As a new business, you’ve spent many hours creating job descriptions, plowing through resumes, interviewing candidates, onboarding them, and training them for their new positions.
That’s a lot of time and money invested, so you want to retain your new staff for the long haul. One way to help create employee loyalty is to provide them with a mentor.
In this article, we look at how startups can develop a mentorship program for employees.
Define Your Objective
Before you begin your mentorship program, you first need to decide what your goals are. Some ideas include:
- One goal might be to teach employees new skills.
- Another goal might be departmental collaboration.
- Yet, another objective might be onboarding over the course of several months.
- You might also decide to have a mentorship program to boost employee morale.
- It might also be in your best interest to have a mentorship program to increase professional development.
Overall, your goal should be to not only attract the best employees but to retain them over the years.
Choose Your Delivery Method
The next thing to consider is how you’ll deliver your mentorship program. What will its format be? Here are a few options for you to choose from:
- One-on-one mentoring with an older and younger employee.
- Group mentoring with one mentor and several mentees.
- Peer mentoring is a relationship with people at the same job level. For example, two managers can participate in peer mentoring.
- Reverse mentoring is another option with a younger team member mentoring a senior employee. This works well when technology is involved.
- Team mentors can be similar to group mentoring, but instead of one mentor, you have several.
- Supervisory mentoring is the classic relationship between boss and staff member. This might happen once a week or even once a month.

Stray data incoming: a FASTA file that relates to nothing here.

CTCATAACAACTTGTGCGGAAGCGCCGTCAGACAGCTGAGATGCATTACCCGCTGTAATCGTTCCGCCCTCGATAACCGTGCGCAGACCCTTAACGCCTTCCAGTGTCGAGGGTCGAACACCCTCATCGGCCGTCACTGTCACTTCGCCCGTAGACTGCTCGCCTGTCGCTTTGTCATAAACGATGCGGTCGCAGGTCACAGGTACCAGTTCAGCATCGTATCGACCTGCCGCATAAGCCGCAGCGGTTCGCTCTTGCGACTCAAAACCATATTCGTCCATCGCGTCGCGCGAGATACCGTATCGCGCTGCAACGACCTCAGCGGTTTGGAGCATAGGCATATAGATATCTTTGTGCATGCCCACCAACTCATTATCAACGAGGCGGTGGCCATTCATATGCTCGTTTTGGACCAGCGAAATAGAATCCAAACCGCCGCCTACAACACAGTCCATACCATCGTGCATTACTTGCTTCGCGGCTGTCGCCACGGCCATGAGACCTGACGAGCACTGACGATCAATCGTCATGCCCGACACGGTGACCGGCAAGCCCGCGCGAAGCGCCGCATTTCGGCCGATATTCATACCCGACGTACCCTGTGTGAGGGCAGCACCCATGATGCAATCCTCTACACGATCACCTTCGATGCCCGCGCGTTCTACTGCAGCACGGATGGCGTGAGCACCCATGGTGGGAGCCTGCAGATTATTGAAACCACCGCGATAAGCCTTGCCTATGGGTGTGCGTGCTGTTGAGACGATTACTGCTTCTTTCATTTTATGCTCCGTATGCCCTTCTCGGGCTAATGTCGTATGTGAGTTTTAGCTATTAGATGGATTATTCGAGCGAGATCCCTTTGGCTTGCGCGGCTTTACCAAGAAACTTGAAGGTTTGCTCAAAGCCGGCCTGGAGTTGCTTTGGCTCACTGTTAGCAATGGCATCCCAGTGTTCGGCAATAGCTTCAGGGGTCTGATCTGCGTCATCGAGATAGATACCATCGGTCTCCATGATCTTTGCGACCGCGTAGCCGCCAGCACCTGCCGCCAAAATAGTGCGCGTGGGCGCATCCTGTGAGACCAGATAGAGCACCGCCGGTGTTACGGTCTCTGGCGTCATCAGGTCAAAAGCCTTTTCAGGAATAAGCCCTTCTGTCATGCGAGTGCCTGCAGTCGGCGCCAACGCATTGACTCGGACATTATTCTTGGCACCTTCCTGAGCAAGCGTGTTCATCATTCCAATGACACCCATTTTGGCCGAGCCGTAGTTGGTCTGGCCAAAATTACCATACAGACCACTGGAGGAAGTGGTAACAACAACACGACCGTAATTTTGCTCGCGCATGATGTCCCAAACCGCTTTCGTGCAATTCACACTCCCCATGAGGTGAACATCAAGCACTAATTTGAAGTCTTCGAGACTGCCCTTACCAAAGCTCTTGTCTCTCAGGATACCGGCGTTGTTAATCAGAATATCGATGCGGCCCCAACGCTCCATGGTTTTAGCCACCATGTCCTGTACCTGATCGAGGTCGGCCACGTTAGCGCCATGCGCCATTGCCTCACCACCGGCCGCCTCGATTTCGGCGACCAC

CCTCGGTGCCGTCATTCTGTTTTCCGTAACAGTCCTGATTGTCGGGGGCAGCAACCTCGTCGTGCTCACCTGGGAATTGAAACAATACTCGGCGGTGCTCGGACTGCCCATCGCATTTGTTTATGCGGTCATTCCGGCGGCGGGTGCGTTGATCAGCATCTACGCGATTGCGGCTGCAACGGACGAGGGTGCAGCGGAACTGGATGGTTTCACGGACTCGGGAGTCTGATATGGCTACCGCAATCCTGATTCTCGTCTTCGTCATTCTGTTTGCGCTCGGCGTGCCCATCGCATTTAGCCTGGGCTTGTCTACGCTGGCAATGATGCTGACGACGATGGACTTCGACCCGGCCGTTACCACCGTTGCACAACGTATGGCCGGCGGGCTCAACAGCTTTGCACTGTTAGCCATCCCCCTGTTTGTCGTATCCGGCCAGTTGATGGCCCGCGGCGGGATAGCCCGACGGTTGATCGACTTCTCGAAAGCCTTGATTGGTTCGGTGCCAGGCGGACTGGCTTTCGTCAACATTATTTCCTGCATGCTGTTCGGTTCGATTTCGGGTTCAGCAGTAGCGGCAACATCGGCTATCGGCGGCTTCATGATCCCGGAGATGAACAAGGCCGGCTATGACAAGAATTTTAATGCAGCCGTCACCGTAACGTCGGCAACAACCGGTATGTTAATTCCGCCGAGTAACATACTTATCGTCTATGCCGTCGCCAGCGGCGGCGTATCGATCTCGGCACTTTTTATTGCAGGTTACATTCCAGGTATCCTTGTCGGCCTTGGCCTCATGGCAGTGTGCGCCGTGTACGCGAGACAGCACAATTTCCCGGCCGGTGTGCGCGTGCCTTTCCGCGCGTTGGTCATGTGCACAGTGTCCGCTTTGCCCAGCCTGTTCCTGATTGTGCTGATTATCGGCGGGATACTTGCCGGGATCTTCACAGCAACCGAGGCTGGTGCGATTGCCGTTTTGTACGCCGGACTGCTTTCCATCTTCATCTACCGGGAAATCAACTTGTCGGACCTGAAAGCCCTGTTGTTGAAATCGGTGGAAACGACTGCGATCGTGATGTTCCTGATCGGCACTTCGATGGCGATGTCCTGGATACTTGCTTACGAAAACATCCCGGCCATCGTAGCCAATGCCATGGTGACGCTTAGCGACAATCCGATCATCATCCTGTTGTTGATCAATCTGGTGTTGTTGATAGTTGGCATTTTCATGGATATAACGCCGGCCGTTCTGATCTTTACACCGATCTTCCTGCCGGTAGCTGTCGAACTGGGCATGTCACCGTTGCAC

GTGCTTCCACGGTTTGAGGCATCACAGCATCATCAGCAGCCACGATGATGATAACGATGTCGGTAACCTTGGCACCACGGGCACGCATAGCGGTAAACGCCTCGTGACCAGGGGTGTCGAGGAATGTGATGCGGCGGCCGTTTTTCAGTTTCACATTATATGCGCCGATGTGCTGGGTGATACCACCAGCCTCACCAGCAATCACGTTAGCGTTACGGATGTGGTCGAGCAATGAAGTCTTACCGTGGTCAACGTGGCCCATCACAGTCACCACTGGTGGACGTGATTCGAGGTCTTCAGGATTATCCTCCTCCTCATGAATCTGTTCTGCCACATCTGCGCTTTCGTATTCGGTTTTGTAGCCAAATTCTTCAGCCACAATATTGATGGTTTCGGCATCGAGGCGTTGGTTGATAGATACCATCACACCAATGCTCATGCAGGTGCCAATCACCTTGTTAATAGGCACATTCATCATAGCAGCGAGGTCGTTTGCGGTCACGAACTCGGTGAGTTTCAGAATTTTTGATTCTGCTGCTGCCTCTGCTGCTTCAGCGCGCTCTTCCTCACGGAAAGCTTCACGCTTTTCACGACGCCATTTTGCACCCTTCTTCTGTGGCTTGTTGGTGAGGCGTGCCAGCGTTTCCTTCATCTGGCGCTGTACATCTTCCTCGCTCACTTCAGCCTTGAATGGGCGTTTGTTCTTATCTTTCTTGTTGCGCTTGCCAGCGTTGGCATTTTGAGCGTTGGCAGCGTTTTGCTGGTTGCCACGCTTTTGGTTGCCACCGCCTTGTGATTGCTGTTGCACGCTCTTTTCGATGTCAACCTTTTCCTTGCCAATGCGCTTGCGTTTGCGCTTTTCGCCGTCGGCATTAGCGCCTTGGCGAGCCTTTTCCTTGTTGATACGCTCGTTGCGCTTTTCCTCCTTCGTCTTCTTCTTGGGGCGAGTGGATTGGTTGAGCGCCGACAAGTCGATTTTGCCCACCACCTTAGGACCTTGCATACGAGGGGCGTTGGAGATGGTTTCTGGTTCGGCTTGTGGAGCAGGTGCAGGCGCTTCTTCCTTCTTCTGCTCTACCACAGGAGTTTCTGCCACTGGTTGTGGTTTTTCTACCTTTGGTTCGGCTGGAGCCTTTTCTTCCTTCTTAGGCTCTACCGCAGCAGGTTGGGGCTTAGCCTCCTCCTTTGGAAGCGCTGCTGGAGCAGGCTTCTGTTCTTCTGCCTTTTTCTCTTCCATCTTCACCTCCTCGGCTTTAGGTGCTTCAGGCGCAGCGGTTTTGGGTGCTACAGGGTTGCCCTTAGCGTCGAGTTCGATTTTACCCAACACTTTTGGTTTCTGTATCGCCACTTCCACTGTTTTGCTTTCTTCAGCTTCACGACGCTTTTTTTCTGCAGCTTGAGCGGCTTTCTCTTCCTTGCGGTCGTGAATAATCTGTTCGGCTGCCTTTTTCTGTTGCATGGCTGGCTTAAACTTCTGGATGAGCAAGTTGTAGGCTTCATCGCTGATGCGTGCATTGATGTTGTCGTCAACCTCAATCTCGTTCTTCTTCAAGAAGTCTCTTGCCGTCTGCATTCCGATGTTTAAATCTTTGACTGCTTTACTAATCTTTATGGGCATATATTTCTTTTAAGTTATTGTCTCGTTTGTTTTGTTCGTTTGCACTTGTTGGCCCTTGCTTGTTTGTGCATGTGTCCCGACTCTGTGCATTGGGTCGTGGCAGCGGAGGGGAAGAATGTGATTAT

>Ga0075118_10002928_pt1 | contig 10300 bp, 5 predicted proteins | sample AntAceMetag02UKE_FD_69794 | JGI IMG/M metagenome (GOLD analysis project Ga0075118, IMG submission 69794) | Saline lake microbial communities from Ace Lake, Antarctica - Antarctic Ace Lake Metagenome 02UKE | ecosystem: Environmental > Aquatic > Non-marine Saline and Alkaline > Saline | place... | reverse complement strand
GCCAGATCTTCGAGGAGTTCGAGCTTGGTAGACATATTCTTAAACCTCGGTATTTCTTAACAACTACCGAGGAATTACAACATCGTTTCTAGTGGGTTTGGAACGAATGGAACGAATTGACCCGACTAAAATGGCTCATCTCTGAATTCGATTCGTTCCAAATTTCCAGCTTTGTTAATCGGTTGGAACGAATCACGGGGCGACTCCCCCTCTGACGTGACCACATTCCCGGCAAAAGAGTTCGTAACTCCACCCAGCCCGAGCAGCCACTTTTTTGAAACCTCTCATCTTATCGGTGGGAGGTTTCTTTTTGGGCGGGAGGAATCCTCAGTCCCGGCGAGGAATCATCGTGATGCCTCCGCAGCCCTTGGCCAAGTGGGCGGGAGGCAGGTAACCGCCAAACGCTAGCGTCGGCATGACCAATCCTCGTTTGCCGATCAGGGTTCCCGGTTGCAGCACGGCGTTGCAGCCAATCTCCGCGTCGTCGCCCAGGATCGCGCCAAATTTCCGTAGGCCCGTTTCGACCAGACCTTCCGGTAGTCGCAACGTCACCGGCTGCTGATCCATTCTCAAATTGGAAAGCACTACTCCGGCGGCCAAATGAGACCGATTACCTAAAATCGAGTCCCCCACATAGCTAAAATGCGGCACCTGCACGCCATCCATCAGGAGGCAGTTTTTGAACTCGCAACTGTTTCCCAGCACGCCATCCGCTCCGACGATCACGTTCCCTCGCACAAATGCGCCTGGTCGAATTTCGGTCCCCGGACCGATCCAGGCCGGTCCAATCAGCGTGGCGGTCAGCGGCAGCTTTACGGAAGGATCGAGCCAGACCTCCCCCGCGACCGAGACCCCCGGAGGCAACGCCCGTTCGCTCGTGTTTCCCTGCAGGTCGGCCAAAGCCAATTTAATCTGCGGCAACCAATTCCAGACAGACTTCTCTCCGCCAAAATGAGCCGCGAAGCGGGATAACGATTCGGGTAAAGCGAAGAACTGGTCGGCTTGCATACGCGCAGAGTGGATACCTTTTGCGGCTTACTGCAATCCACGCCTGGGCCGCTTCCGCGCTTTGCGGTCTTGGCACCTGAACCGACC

Whichever option you use, set it up across the board so that everyone of your team members knows what to expect and what the parameters are.
For example, how often will mentors/mentees meet? Will there be written documentation of meetings, or will they be casual?
Your next step is pairing up your employees, giving them instructions, and letting them get to work.
Evaluate the Program
Finally, once you’ve got your program running, you want to evaluate how it’s going.
Check in with your mentors and your mentees. Find out what your employees think. Do they feel like they’re getting something out of the program? Do they have suggestions for improvement?
Once you have some feedback
, you can then adjust your mentorship program
as needed so that it works for all of your team members.
When evaluating, you also want to revisit your goals and objectives. Ask yourself if the program is meeting them. If not, it’s time to revise and re-evaluate.
You may find it takes a while to get all the kinks ironed out, but once you do, you’ll find your employee culture and morale will continue to improve and grow.
If you want your new startup to be successful, one way to help ensure your vitality is by hiring the right employees, meeting their needs, and helping them succeed.
You’ll better understand your employees and their motivations by providing a structured workplace mentoring program just like the Fortune 500 companies do.
To help further emphasize the importance of mentoring, check out these statistics:
- Millennials with a mentor are twice as likely to stay with a company for more than five years.
- One study found 83% of workers who participated in a mentoring program said their experience positively influenced their desire to stay at their company.
Your startup can develop a mentorship program that positively affects both your business and your new team. Everyone wins, and your company benefits greatly.
Are you a new startup ready to succeed? Are you looking to get your new business off the ground and watch it rise to success? We are here for you. We can help answer your questions and guide you through the process. Outsource your HR duties, finances, payroll and more to us. Contact Escalon today to get started.
Image: Kobu Agency